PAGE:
The remaining third of the set falls somewhere in the middle. The contrast is blurred by just how tight Nirvana were as a unit onstage. Even when you can sense something approaching indifference, as if they were playing a corporate function (which, in a sense, this show actually was), the music gets enlivened just by virtue of the band executing it with such proficiency. On the other hand, for all the chaos and abandon they were able to marshall, Nirvana played with such remarkable unity onstage that it makes you wonder whether Cobain and company harbored a secret love for the precision of progressive rock. On the night this show was filmed, it hadn’t been long since former Germs (and future Foo Fighters) guitarist Pat Smear had joined the band. And yet he slots right in, the four players pounding and pounding away like some kind of chain gang.
The gnashing “Scentless Apprentice” and the harried “Radio Friendly Unit Shifter”—both non-single In Utero cuts—practically drip with volatility. Likewise, Nevermind selections like “Breed” and “Drain You” percolate with a vitality that’s surprisingly life-affirming given how much the band had already played those songs on the Nevermind tour cycle. Most strikingly, though, the sheer size and crunch of the mix places Live and Loud far and above Nirvana’s other three electric live albums, From the Muddy Banks of the Wishkah, Live at Reading, and Live at the Paramount (also released this year).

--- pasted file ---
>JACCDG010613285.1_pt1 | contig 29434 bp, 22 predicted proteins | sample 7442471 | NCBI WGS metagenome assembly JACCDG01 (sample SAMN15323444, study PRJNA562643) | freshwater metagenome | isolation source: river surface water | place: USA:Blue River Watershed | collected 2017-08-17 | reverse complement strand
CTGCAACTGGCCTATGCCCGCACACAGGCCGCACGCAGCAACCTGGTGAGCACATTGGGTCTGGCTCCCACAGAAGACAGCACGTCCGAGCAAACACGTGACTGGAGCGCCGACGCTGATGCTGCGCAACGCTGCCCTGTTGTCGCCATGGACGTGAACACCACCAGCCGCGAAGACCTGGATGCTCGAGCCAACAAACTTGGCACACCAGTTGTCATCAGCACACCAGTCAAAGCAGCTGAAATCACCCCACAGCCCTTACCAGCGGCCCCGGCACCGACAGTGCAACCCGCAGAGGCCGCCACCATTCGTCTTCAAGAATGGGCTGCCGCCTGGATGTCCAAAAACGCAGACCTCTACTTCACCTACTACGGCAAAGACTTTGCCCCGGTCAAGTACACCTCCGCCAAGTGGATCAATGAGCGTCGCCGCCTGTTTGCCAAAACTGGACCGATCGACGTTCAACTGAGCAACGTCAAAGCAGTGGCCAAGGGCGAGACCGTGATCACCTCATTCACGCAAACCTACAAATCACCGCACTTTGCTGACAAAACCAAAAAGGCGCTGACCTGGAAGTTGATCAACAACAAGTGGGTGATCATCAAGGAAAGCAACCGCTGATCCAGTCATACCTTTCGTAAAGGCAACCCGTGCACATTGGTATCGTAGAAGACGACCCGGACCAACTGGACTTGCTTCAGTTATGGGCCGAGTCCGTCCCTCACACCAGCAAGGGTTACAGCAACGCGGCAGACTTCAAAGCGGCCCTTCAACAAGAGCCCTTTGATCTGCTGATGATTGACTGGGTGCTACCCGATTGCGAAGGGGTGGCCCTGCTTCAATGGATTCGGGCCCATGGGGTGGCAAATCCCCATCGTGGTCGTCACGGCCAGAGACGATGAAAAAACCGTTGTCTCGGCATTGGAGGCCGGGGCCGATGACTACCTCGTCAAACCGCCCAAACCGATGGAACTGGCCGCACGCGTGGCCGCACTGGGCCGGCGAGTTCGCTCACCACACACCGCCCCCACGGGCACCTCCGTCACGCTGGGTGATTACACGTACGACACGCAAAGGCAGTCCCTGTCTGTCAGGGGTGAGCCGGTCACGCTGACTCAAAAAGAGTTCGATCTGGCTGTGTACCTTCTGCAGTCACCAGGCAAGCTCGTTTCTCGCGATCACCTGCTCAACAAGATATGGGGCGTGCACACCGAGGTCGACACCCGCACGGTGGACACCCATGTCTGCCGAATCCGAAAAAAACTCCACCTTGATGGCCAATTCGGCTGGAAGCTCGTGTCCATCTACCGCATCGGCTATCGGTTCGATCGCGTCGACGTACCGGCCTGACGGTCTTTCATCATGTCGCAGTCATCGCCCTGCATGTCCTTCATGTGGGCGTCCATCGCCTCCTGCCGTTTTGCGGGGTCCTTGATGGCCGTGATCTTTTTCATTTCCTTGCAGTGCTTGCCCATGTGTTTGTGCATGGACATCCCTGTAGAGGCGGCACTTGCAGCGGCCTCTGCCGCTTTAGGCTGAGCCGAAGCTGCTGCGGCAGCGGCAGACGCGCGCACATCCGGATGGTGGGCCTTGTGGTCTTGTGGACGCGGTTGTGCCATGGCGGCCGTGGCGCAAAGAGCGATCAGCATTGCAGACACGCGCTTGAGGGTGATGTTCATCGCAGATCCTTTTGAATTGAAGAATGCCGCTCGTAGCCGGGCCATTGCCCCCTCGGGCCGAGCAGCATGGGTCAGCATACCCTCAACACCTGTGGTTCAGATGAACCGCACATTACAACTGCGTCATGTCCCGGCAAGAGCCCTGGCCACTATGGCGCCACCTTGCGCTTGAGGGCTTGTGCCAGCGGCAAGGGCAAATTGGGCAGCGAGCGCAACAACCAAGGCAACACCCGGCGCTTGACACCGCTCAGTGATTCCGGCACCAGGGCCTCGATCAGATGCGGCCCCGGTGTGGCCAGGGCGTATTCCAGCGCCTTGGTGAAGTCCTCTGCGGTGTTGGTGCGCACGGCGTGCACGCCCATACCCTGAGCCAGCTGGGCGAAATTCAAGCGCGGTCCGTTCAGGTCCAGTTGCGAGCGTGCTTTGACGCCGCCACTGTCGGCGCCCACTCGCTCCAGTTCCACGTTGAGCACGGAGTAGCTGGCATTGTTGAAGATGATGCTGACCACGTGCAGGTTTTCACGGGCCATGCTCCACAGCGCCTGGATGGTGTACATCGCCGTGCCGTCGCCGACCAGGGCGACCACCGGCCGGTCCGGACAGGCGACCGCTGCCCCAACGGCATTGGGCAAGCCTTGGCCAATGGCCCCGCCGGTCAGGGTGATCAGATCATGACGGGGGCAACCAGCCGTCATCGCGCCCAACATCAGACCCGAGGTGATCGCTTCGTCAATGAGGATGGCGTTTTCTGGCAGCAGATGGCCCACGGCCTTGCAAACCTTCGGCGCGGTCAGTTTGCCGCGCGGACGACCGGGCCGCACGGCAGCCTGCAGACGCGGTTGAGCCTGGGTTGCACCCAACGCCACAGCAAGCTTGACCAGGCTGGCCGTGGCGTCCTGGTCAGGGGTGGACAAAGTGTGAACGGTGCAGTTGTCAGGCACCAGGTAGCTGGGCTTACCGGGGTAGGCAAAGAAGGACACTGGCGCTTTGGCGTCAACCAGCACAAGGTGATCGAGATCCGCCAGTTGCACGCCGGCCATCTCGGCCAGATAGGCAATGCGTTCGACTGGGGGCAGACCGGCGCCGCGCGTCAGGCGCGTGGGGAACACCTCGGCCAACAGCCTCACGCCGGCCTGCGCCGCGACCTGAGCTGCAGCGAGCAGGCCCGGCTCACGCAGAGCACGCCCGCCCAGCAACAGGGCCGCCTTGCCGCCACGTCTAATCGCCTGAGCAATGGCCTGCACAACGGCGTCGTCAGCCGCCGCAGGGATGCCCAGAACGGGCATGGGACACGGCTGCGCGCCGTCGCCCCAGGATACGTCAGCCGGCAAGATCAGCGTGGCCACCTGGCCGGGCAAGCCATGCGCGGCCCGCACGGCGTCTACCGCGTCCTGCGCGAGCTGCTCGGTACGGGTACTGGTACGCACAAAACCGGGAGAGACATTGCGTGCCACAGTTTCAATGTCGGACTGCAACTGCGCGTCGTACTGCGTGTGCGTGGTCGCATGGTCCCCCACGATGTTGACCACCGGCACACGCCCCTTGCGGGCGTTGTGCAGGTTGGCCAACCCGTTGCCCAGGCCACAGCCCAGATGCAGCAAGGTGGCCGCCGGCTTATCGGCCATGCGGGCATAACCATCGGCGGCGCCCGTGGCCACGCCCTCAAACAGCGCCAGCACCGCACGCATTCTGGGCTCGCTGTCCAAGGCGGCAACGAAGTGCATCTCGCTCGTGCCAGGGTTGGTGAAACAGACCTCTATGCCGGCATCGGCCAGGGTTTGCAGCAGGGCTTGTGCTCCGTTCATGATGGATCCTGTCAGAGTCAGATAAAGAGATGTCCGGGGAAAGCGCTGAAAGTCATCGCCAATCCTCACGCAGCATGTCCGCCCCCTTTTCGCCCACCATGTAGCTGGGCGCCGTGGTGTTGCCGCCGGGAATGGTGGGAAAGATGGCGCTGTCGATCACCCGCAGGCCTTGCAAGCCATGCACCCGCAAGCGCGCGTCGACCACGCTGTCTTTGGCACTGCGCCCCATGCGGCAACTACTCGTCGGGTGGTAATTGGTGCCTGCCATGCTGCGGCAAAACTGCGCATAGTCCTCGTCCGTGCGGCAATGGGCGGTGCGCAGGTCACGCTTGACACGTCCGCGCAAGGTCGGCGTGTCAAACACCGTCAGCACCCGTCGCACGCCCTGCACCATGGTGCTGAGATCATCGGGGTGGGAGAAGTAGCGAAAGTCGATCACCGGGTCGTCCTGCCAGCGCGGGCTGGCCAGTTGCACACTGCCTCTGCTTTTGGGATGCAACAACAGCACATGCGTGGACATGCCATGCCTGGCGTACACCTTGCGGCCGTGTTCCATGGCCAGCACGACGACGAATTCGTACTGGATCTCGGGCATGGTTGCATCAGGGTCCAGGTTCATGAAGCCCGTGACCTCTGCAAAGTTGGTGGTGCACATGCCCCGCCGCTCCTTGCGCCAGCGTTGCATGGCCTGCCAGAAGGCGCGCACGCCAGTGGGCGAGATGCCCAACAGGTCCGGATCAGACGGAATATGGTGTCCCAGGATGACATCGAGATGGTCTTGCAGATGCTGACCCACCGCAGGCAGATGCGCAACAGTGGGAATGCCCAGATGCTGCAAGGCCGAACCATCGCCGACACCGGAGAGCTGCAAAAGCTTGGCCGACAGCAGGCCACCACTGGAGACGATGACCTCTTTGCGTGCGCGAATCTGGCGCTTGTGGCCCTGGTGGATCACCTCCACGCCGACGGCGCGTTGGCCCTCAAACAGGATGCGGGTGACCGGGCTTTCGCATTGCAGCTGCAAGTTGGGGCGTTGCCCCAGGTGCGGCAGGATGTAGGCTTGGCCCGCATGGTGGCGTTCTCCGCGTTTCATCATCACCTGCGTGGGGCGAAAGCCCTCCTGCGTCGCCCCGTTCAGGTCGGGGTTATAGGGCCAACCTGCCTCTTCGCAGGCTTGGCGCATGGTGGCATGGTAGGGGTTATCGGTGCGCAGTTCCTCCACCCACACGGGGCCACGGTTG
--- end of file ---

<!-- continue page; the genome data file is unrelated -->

Especially on the harder-hitting material, if you play Live and Loud on a nice home stereo and turn the volume up, those other titles get exposed for what they are: glorified bootlegs. “Breed,” for example, begins with a squall of Cobain guitar feedback followed by the main riff, which is then joined by a marching-band-meets-punk pattern on drummer Dave Grohl’s snare, followed by a thick, growling bassline courtesy of Krist Novoselic and then, finally, Smear, whose contribution to the density of this recording can’t be understated. At times, his guitar is even louder than Cobain’s, but when both are playing it’s as if you can feel the air pushing through the speaker cones onstage. In totality, the sense of ambience is massive.
The setlist here arguably sputters to the finish line, with the triple-shot of “Come As You Are,” “Lithium” and “About a Girl”—songs where it’s hard to tell whether the band dials things down because the inherent mellowness of the songs calls for some temperance, or because they’re less passionate about those songs—capped-off by the meandering noise experiment “Endless Nameless.” Don’t be fooled, though. Even during moments when the band doesn’t seem particularly inspired, Live and Loud shows that Nirvana made one hell of a racket, right down to the end.
“You can’t fire me because I quit,” Cobain yowls on “Scentless Apprentice.” It wouldn’t be long before he saddled those lyrics with an awful weight by making them come true in grim fashion, but thanks to Live and Loud, we finally have an enduring snapshot of Nirvana as a powerhouse live act that even Cobain’s final act can never erase him from.